A conversation with Paul Di Filippo

Paul Di Filippo

Posted by Matt Staggs

First of all, I’d like to thank my friend Jeff for giving me the opportunity to step into the Ecstatic Days limelight for a few days, and secondly, thanks to all of you for your very kind welcome.

I’d like to start things off with a brief conversation I had with one of my favorite authors and all-around cool human beings, Paul Di Filippo, about his new book Cosmocopia. Illustrated by Jim Woodring, this novel – complete with a box and a jigsaw puzzle (!) – will be available from Payseur & Schmidt very soon.

Would you mind introducing yourself to my readers?

Not at all! My name is Paul Di Filippo, aged 53, native Rhode Islander still resident in Providence, author of some 25 books, whose career began either in 1977, 1982, 1985 or 1995, depending on which benchmark one uses. Partnered with Deborah Newton for the past 33 years. Faithful devotee of the cocker spaniel breed.

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Matt Staggs: Guest Blogger on Ecstatic Days (Aug. 11-15)

I’m very pleased to introduce my good friend Matt Staggs as this week’s guest blogger on Ecstatic Days. A publicist specializing in book and author publicity, Matt Staggs has worked with established authors like Thomas M. Disch and Nancy A. Kress, as well as talented up-and-comers like fantasist Paul Jessup and horror author Z.A. Recht. In 2008 he launched Deep Eight LLC, a boutique publicity agency utilizing the best publicity practices from the worlds of traditional media and evolving social technologies.

Black Clock #9, and More Catching Up Before Diving Back In…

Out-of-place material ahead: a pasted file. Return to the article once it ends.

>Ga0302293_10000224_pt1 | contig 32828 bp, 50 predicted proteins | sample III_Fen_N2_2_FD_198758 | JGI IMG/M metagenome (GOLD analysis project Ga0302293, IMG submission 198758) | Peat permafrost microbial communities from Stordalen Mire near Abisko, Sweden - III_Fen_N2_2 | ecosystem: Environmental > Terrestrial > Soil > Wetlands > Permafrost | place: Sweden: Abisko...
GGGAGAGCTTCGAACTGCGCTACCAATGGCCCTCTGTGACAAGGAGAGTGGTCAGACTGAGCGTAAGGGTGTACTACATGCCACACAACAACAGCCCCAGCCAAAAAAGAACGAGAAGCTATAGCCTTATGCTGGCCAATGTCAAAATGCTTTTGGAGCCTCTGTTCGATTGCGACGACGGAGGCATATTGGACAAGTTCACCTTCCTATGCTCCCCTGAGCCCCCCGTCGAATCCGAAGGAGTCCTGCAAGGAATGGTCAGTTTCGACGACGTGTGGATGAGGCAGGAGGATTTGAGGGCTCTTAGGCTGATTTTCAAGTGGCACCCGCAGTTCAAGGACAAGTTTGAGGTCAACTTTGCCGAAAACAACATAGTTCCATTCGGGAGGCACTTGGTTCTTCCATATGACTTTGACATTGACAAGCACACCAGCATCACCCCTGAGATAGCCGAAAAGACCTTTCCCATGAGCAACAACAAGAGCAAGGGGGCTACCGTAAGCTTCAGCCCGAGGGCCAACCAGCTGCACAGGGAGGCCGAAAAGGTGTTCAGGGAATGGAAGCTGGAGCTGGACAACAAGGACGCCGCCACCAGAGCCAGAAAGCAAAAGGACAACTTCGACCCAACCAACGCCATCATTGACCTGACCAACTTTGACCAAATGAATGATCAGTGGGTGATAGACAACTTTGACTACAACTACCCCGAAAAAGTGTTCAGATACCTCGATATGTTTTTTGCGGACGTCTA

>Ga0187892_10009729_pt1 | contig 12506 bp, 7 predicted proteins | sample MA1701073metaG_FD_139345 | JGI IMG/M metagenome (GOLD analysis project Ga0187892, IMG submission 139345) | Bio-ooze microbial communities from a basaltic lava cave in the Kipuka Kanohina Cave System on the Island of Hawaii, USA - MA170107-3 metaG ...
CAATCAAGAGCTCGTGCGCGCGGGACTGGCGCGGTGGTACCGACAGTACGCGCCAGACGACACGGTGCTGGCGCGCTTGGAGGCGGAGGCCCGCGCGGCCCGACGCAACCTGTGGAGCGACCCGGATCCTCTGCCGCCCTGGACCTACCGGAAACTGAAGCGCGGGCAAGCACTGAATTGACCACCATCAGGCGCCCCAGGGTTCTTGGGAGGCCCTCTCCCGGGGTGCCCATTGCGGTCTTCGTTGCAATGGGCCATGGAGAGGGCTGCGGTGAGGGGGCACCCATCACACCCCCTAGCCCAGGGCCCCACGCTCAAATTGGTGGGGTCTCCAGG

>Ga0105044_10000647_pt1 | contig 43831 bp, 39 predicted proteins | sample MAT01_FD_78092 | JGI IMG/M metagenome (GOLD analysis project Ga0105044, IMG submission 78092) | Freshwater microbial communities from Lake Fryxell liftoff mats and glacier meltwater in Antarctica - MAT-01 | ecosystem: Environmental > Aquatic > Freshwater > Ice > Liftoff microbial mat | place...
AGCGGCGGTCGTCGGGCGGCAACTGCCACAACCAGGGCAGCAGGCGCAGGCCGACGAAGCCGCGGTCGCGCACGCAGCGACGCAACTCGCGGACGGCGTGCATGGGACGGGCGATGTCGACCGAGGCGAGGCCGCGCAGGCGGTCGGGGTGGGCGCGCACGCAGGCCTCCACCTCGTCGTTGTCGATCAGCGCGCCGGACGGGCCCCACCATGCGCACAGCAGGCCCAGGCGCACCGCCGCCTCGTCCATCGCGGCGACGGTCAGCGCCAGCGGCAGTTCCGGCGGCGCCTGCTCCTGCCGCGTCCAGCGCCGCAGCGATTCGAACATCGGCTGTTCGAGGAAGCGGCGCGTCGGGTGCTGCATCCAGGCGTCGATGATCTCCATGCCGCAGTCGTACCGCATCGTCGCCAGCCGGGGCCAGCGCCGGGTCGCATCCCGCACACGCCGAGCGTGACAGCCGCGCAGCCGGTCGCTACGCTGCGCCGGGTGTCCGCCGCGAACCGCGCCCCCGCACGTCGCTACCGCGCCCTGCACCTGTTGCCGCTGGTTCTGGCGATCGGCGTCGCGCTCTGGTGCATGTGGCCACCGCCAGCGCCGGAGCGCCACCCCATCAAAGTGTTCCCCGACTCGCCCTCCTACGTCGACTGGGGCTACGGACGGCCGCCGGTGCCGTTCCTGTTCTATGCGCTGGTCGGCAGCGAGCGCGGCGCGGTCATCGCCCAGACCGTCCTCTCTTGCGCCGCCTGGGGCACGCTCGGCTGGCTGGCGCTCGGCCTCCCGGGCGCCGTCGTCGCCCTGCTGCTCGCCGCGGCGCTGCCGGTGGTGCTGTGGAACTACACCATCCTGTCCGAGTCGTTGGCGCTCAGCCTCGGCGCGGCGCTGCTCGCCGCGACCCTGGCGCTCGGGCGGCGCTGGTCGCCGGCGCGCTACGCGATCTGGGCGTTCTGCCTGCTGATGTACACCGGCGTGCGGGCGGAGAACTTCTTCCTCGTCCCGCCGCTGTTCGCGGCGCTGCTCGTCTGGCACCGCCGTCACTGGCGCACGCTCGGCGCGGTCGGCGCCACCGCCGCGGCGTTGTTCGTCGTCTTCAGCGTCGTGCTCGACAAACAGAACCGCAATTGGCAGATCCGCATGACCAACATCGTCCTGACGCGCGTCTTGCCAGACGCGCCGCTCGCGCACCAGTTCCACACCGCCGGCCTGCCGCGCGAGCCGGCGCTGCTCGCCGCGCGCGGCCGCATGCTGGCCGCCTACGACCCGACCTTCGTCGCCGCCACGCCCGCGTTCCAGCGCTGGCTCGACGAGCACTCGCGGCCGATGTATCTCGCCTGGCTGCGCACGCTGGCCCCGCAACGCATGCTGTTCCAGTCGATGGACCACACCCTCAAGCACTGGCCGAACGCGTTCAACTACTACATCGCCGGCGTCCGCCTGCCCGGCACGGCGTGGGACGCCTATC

Here ya go: news you didn’t know you needed. Please use the comments to tell me your news!

– Black Clock #9, the political issue, is now out, with fiction by yours truly, and other contributors that include Rick Moody, Brian Evenson, Jonathan Lethem, Steve Erickson, Janet Sarbanes, etc. I’m very excited about this one. My story shows John McCain, George W Bush, Barack Obama, and Hillary Clinton in a series of alternate universes. Something terrible comes out of McCain’s head…

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Shared Worlds at Wofford College

Chant’e, one of the students–really hard worker (and who owes me for moving her refrigerator from the dorm to her mom’s car the last day!)

Shared Worlds at Wofford College (Spartanburg, SC) was a great experience: two weeks of helping about 20 teens from as far away as Japan build unique settings and then write fiction in them. Along the way, guests like Kathy Sedia, Tobias Buckell, and Will Hindmarch dropped by to do workshops and answer the students’ questions. Director Jeremy Jones was working 24-7 behind the scenes to make it all happen, and managed to pull it off seamlessly. Not to mention the great work of everyone involved, including the management/ admin from Boyce Lawton on down, the two teachers, Christine Dinkins and Steve Zides, the resident director Shanna Hughes, the TAs Stephyn, Zach, and Ben, and the RAs Ellen and Katherine.

You’ll hear more about the camp soon on Amazon.com’s book blog, io9, and at Tor.com, but for now I’d just like to direct you to my (admittedly amateurish) photos from the two weeks, which include alien baby photos that’ll eventually be posted here. I’d also like to say that these kids worked their butts off the entire time and just did a phenomenal job. I really love the fact that this was also kind of like a teen think tank because the problem-solving went well beyond the idea of a writing workshop.

Thanks also to SF Signal and io9 for their support, as well as Dot Lin at Tor and Sean Wallace for free books for the students, and the artists (John Picacio, Heidi Estey, Bruce Jensen, and Catherine Cheek) who contributed to the “artifacts” aspect of the camp. (On the first day, each student got an artifact, most of them from our house, and had to incorporate it into their world in some way.)